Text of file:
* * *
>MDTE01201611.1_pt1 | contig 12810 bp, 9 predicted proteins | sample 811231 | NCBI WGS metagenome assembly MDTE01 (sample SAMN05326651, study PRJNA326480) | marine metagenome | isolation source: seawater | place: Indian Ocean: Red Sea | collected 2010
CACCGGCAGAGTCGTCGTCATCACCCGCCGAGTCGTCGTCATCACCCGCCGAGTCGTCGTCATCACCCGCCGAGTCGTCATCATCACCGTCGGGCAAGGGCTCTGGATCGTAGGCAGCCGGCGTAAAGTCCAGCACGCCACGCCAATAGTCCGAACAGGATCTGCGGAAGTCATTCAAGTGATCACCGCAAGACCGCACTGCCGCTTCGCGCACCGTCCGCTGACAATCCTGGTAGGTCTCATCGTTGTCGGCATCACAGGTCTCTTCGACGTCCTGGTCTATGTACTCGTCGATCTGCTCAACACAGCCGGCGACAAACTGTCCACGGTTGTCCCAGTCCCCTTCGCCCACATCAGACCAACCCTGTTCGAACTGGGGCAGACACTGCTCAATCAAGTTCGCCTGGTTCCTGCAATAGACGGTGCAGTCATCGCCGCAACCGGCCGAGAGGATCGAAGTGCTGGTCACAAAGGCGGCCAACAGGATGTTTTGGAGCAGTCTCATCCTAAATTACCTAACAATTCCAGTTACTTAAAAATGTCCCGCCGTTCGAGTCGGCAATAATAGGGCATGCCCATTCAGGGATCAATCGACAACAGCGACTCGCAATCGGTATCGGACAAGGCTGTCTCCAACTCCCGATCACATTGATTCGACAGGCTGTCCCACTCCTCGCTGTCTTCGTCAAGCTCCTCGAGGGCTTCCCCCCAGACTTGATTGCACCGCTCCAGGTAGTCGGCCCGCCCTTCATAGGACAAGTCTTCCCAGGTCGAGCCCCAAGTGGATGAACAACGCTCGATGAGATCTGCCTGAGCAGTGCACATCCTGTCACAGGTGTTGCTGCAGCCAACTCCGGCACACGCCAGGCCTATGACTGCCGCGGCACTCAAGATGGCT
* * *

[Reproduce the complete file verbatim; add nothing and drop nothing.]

>MDTE01201611.1_pt1 | contig 12810 bp, 9 predicted proteins | sample 811231 | NCBI WGS metagenome assembly MDTE01 (sample SAMN05326651, study PRJNA326480) | marine metagenome | isolation source: seawater | place: Indian Ocean: Red Sea | collected 2010
CACCGGCAGAGTCGTCGTCATCACCCGCCGAGTCGTCGTCATCACCCGCCGAGTCGTCGTCATCACCCGCCGAGTCGTCATCATCACCGTCGGGCAAGGGCTCTGGATCGTAGGCAGCCGGCGTAAAGTCCAGCACGCCACGCCAATAGTCCGAACAGGATCTGCGGAAGTCATTCAAGTGATCACCGCAAGACCGCACTGCCGCTTCGCGCACCGTCCGCTGACAATCCTGGTAGGTCTCATCGTTGTCGGCATCACAGGTCTCTTCGACGTCCTGGTCTATGTACTCGTCGATCTGCTCAACACAGCCGGCGACAAACTGTCCACGGTTGTCCCAGTCCCCTTCGCCCACATCAGACCAACCCTGTTCGAACTGGGGCAGACACTGCTCAATCAAGTTCGCCTGGTTCCTGCAATAGACGGTGCAGTCATCGCCGCAACCGGCCGAGAGGATCGAAGTGCTGGTCACAAAGGCGGCCAACAGGATGTTTTGGAGCAGTCTCATCCTAAATTACCTAACAATTCCAGTTACTTAAAAATGTCCCGCCGTTCGAGTCGGCAATAATAGGGCATGCCCATTCAGGGATCAATCGACAACAGCGACTCGCAATCGGTATCGGACAAGGCTGTCTCCAACTCCCGATCACATTGATTCGACAGGCTGTCCCACTCCTCGCTGTCTTCGTCAAGCTCCTCGAGGGCTTCCCCCCAGACTTGATTGCACCGCTCCAGGTAGTCGGCCCGCCCTTCATAGGACAAGTCTTCCCAGGTCGAGCCCCAAGTGGATGAACAACGCTCGATGAGATCTGCCTGAGCAGTGCACATCCTGTCACAGGTGTTGCTGCAGCCAACTCCGGCACACGCCAGGCCTATGACTGCCGCGGCACTCAAGATGGCT